And here begins the influx of Japan-based posts I probably should of started weeding through many months before. But let’s stop focusing on my delayed-posting-based regret, and start regaling tales about this absolutely astonishing building – the CupNoodles Museum in Yokohama. The sister noodle-y establishment of the Momofuku Ando Instant Ramen Museum (インスタントラーメン発明記念館) in Osaka, this unassuming building is packed to the rim with interesting cup noodle facts and figures.  Dedicated to instant noodle and Cup Noodles history, as well as its creator and founder, Momofuku Ando –  and a spiffy 8 minute walk from the Minatomirai line Minatomirai Station, this red-bricked block of a building is somewhat ridiculously large. The interior of the building resembles that of a fine art museum – high ceilings, large white spaces and perfectly spaced displays dot the area with simplistic panache. 


There are a number of exhibits and attractions in the museum – including the big draw for me – the opportunity to make my very own cup noodles. Yup, when you enter you’ll be able to buy a pass to the Chicken Ramen Factory and/or the My CUPNOODLES Factory. Not being one who is particularly into spending about an hour of my time awaiting a small pack of noodles to spit out of a fryer (although, it does somewhat appeal to my love of fried foods), my hus band and I decided to partake in the My CUPNOODLES Factory hands-on experience. Here, at the cost of 300 yen each, we were were given the opportunity to create our own, completely original CUPNOODLES packaging with some nifty markers and were able to select our favourite soup from among four varieties and four toppings from among 12 ingredients. Altogether, there are 5,460 possible flavour combinations. MIND. BLOWN.


Although there was a very long line, we soon found ourselves with blank cups, shown to a table and were given the task of decorating our cups with said markers.  Much to the amusement of the other people seated at our table (a set of middle-aged women and a pair of teenagers), we quickly bedecked our cups with nonsense slogans and sparkly hearts. A particularly artistic middle-aged おばあさん was making a throughly elegant effort and decorating her styrofoam cup with a perfect representation of the Chicken Ramen Mascot. My husband was quite content with slathering his cup with the words “SUCH NOODLE, SO WOW” in a heart-warming cobalt blue.


After finishing off our cups, we were then led to a second line, in which we waited patiently for the workers behind the large counters to show us how they filled the cups with noodles (upside-down) – they then added our preferred flavours and then proceeded to cling-wrap them in what I can only describe as a big rolling oven.


After collecting our noodles and then placing them in inflatable noodle-protecting packaging, we then wandered about to explore the other astonishing displays in the building – including the menacing Instant Noodles History Cube – a perspex cubed room displaying over 3,000 different types of instant noodles that sprouted off the original Chicken Ramen discovery.

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Another astonishing section of the museum is the fabulous Noodles Bazaar – which is set up to resemble an actual asian night market – so convincingly so that there is actual background running soundtrack complete with beeping scooters and foot-traffic. There may have been a moo or two thrown in the track as well. The menu for this food attraction features eight varieties of noodles that Momofuku Ando encountered during his travels in search of ramen’s origins – at around 300 yen for a sample bowl. Which isn’t too shabby if you’re looking for a creative and fun way to fill up on a huge variety of yummy choices. We decided to try both the Vietnamese Pho and the Malaysian laksa.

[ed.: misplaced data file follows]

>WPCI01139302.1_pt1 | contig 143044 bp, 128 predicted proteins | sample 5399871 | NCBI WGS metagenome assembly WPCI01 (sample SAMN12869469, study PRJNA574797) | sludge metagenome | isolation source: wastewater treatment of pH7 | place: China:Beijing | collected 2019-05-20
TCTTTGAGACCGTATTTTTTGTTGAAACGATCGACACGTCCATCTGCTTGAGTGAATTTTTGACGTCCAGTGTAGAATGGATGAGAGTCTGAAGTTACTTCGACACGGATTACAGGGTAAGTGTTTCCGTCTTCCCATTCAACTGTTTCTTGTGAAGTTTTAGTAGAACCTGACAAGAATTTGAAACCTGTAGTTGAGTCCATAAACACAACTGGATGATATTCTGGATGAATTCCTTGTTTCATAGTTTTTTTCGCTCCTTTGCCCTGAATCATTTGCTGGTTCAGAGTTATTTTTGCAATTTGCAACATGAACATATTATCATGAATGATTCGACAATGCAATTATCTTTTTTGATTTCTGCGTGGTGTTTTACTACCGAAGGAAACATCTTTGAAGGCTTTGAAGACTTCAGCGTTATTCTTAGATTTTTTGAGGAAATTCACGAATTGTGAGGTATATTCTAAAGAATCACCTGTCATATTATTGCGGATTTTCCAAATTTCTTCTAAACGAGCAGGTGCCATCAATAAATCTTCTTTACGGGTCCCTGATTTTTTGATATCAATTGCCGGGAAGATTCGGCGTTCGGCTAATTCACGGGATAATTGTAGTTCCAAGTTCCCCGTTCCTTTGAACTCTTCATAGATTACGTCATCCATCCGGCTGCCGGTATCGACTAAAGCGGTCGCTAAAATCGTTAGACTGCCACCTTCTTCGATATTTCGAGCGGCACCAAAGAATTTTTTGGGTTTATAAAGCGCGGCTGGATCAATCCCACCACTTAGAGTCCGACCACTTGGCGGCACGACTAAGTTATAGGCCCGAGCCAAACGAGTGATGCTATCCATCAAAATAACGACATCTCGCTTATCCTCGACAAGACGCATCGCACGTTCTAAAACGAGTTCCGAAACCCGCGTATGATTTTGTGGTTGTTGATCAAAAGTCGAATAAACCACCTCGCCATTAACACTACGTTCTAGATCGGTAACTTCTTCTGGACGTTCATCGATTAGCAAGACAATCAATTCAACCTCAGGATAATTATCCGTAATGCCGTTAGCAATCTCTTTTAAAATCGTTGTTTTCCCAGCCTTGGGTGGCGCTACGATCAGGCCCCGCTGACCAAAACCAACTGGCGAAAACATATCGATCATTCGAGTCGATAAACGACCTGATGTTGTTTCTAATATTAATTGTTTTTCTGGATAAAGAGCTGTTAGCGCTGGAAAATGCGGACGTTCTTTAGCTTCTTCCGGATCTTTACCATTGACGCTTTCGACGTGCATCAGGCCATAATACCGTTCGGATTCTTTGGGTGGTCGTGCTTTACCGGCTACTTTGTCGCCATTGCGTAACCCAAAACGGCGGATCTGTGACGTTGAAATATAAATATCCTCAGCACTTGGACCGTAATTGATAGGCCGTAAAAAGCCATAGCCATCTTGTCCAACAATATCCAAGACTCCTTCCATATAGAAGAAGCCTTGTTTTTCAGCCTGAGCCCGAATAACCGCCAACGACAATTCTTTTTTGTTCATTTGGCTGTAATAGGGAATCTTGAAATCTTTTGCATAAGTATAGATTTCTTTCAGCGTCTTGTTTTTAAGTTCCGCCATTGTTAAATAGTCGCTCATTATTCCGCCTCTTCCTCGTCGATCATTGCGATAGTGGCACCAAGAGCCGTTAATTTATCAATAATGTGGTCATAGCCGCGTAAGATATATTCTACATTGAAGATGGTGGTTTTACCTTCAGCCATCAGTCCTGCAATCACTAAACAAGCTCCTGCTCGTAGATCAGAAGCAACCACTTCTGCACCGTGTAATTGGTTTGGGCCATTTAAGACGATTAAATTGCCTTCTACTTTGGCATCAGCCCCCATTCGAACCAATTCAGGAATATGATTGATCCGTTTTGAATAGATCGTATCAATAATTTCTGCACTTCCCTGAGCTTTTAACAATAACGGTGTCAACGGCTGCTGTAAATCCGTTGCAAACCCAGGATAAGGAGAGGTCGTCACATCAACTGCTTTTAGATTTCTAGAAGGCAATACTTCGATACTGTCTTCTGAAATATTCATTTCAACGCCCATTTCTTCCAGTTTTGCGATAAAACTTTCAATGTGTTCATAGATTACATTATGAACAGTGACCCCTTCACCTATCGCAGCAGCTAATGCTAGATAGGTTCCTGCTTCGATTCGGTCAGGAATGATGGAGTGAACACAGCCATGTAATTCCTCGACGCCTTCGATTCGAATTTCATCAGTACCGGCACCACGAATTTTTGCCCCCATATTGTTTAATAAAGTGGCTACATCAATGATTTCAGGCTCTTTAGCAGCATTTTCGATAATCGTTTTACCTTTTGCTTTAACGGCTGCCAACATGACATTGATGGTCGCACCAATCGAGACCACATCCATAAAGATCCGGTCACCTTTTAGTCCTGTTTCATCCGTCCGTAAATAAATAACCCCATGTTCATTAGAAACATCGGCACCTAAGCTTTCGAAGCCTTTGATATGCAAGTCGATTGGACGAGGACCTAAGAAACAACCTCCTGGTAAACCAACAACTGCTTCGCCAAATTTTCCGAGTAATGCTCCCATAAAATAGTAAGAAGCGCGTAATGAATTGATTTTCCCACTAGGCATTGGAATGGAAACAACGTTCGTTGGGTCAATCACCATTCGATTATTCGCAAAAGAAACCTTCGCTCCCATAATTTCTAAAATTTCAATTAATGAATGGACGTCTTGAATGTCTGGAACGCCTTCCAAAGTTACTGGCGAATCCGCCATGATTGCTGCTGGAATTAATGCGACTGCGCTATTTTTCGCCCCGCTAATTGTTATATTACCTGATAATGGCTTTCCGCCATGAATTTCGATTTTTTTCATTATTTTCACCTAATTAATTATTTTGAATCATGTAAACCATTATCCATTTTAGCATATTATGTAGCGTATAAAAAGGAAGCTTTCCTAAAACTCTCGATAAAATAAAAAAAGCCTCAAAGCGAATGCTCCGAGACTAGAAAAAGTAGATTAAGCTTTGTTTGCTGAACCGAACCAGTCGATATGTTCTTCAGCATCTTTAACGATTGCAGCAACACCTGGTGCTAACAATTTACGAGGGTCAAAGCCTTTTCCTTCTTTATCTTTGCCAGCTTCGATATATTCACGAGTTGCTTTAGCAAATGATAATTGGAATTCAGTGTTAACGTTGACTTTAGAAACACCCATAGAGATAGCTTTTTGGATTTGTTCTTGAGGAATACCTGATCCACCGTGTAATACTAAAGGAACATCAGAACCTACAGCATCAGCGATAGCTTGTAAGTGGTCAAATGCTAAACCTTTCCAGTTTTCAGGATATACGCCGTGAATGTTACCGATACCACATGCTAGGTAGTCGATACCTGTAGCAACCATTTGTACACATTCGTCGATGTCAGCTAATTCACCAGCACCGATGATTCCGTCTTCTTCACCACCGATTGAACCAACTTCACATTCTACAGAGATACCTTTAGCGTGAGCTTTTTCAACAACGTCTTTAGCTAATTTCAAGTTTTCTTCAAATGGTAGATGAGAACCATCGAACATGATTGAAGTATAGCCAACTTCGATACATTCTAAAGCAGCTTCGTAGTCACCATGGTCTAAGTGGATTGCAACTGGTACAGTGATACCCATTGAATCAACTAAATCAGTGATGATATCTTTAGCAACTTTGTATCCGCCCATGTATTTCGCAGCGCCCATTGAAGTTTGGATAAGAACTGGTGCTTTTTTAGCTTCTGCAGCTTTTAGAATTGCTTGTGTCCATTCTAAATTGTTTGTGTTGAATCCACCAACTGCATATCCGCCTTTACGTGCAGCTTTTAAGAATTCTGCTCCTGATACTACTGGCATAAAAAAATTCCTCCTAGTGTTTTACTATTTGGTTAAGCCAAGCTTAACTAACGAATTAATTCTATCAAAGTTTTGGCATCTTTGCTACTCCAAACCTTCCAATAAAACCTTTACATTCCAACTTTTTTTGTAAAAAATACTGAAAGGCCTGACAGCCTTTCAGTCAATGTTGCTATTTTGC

Another astonishing little addition to the museum was the replica of Momofuku’s Work Shed – This little shed was created to look exactly like the place where Momofuku created the world’s first instant ramen. The message of this little shed is, “that even without any special equipment it is possible to create world changing inventions with just ordinary tools as long as there is an idea.”


An amazing sculpture of cup noodles that I couldn’t stop staring at.


Obligatory souvenir picture with Cup Noodles, and the man himself, Momofuku Ando, and a bunch of other fabulous men (and a woman). Also, did you know that Momofuku Ando was originally Taiwanese, had been jailed for two years due to tax evasion and passed away at the stately age of 96, claiming that the secret of his long life was playing golf and eating Chikin Ramen (Chicken Ramen) almost every day.




Just an FYI – most displays are Japanese only – some do have English captions, but they’re not as indepth as one would like. To counter this, you can put down a 2,000 yen deposit for one of these awesome audio guides. The deposit will be returned to you on the return of the device – although I really wanted a way to keep the spiffy lanyard.



  • 8 minute walk from the Minatomirai line Minatomirai Station
  • 8 minute walk from the Minatomirai line Bashamichi Station
  • 12 minute walk from the JR/Shieichikatetsu Sakuragicho Station


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